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Yonkers Students, Parents Say Bus Routes Need Work

YONKERS, N.Y. – Getting to Yonkers Middle/High School before and after school is no walk in the park, students and parents say.

A lack of bus routes on Westchester County's Bee-Line system has left students stranded or riding crowded buses for more than an hour to get to and from the Rockland Avenue school, concerned parents say.

Even worse, many students are transferring buses in Getty Square or walking through Spruce Street in the Nodine Hill neighborhood to catch a ride, said Marla Hurban, president of the Parent Teacher Student Association at Yonkers Middle/High School.

“Some of the students are walking through some very dangerous neighborhoods to get home,” she said.

Officials from Westchester County's Department of Public Works and Transportation, owners of the Bee-Line system, were not immediately available for comment.

Parents say the transportation problem started last year when yellow buses for high school students were eliminated because of the district’s money crunch. Now Yonkers’ older students are responsible for finding their own way to school and back home again.

For Yonkers Middle/High School students living on Central Park Avenue, that means taking two routes and transferring buses in Getty Square. Students living on the east side of the city, near Palmer Road, must take a nearly hour-and-a-half trip to school, Hurban said.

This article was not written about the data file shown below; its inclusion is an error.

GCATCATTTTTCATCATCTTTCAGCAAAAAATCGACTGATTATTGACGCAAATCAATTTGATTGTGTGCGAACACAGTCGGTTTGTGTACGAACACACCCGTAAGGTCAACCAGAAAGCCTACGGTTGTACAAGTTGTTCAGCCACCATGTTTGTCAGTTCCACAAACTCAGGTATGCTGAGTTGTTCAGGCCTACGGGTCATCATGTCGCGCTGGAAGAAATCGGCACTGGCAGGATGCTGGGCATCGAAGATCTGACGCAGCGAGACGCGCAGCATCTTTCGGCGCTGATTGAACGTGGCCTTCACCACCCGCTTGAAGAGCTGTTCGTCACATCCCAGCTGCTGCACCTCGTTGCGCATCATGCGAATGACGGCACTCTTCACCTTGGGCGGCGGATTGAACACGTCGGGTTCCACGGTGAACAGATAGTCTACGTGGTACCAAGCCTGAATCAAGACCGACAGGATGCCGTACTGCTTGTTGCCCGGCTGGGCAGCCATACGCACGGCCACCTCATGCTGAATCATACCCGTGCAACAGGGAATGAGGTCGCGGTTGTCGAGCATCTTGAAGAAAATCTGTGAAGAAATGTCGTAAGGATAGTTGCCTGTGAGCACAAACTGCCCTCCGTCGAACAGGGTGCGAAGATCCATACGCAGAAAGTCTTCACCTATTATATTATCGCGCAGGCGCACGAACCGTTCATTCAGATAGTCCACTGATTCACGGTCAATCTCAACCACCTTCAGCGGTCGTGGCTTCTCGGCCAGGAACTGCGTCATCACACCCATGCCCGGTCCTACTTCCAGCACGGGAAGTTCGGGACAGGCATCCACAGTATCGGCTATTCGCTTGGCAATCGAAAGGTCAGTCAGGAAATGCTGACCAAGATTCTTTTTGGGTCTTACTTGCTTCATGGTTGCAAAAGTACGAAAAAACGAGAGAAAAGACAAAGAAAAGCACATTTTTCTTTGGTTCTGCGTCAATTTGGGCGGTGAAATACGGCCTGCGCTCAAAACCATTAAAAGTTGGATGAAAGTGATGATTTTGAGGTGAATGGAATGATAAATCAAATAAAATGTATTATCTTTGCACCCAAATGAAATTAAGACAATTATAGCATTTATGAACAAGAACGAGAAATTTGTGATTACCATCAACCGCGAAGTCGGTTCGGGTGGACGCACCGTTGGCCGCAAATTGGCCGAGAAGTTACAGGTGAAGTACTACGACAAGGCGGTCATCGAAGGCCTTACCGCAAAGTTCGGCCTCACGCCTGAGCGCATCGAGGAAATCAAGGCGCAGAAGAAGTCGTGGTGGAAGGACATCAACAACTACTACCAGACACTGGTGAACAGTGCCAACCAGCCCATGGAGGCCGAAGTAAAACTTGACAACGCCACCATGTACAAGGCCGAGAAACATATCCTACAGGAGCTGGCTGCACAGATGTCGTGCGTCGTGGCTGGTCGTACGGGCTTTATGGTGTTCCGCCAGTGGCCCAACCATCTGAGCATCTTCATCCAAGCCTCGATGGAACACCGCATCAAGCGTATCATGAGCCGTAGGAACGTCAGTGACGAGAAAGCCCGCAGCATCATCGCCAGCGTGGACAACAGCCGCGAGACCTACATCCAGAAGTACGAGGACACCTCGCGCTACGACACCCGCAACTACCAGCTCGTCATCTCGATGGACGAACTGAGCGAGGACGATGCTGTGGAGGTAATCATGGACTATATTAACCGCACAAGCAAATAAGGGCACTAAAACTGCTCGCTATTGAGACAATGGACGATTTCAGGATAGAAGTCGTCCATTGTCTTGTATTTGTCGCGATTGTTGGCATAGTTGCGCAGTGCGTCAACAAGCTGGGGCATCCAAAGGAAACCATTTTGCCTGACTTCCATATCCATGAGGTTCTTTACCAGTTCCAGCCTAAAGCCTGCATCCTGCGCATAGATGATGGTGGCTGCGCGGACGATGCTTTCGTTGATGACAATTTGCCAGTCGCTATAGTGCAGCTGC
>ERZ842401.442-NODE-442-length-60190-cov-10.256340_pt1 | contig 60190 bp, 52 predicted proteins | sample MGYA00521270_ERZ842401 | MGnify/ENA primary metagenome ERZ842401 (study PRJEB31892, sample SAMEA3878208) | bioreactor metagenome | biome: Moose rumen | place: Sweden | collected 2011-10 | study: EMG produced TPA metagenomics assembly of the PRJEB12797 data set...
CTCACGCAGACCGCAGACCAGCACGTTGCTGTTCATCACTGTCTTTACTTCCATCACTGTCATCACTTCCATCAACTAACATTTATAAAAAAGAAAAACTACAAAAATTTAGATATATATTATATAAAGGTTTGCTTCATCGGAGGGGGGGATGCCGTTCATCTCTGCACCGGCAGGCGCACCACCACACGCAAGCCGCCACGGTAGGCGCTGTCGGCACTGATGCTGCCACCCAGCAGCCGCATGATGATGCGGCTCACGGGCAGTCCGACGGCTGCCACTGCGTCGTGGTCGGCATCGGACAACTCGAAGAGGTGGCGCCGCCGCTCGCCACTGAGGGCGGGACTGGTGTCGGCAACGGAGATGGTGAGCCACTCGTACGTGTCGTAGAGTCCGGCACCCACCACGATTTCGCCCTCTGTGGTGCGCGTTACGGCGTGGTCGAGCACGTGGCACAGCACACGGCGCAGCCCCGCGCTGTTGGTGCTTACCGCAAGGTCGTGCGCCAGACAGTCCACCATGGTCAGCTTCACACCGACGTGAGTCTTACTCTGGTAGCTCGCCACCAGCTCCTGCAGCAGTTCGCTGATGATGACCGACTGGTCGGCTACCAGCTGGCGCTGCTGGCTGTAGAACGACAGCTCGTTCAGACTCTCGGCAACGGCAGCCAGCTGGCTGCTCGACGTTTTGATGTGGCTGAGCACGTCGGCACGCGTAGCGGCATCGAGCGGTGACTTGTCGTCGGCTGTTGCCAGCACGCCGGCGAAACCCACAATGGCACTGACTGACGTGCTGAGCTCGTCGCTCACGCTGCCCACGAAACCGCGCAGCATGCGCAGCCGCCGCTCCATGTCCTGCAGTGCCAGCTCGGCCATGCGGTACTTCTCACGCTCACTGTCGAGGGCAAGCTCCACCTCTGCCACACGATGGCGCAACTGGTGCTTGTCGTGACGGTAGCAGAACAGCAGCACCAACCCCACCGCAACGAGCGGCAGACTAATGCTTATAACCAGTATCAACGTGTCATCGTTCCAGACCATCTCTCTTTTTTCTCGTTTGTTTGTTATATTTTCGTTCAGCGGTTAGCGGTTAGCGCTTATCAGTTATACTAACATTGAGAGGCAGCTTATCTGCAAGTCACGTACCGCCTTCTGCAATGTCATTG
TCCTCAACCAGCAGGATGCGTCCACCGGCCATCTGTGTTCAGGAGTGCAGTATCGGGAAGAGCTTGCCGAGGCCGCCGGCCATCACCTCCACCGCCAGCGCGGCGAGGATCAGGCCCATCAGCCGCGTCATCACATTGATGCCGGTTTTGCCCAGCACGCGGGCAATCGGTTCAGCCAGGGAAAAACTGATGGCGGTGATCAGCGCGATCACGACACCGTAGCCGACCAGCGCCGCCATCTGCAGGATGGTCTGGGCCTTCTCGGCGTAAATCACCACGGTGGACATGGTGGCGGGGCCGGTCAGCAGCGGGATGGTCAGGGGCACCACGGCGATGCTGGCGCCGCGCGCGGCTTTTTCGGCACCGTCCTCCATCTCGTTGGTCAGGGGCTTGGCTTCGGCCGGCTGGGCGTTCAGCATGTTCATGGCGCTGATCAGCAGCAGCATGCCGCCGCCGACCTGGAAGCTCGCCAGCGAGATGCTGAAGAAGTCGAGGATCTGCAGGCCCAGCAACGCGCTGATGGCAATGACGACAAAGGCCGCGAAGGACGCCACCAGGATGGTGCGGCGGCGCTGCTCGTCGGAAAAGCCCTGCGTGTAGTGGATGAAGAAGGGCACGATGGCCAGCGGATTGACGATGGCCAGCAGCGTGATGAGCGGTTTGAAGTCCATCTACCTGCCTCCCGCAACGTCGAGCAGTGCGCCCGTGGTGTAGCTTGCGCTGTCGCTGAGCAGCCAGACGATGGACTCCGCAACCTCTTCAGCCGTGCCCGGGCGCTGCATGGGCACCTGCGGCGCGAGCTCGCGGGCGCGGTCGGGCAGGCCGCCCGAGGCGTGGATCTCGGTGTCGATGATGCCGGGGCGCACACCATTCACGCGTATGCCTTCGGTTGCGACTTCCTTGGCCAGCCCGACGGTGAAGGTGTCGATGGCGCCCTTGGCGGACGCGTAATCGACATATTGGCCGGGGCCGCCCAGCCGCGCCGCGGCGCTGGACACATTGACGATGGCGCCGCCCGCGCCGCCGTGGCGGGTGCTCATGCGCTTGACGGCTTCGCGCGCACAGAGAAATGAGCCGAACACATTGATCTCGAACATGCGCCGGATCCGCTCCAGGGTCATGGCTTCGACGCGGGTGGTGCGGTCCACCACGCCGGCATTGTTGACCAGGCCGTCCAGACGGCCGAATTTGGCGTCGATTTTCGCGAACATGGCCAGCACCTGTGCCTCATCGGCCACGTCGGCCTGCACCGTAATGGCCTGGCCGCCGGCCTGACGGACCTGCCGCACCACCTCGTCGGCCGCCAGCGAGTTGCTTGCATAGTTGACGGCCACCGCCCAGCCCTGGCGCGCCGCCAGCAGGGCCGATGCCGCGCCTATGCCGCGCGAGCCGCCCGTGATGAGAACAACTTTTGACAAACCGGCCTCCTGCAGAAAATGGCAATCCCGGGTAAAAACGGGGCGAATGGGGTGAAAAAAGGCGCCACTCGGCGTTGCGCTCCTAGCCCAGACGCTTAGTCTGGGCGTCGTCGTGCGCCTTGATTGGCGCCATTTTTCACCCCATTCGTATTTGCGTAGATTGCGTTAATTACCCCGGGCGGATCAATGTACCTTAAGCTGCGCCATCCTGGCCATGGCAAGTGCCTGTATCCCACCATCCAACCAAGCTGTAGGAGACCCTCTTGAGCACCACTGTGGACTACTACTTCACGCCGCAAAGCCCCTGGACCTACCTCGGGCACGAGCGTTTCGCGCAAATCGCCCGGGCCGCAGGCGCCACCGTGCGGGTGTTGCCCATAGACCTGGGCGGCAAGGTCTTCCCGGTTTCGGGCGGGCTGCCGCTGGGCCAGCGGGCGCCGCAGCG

And with no late buses, athletes or students looking for after-school help are often left stranded.

“The problem basically is the Bee-Line bus system has been either unwilling or unable to change some of the bus routes to make it more efficient for students to get home or to school,” Hurban said.

Last week, Kimberly Cruz, an eighth-grader at Yonkers Middle/High School, wondered what, if anything, could be done about the routes.

“They (students) often switch in Getty Square, and it is very dangerous for them,” she told Superintendent of Schools Bernard Pierorazio at a community forum.

Pierorazio said school administrators have talked to Bee-Line about creating more direct routes to the high school, and the district “is still having those talks.”

Hurban said the PTSA was also having discussions of its own. But so far, she said, it’s been to no avail.

“The kids and parents are complaining, and we’re trying to get help,” she said. “But it just doesn’t seem to go anywhere.”

Still, it’s not only the routes that create a burden on Yonkers High families, parents say. The cost for the Yonkers Public Schools Student MetroCard is $50 each month, or $500 for the school year.

“This is a working-class city,” Hurban said. “It creates a hardship for some of our families.”

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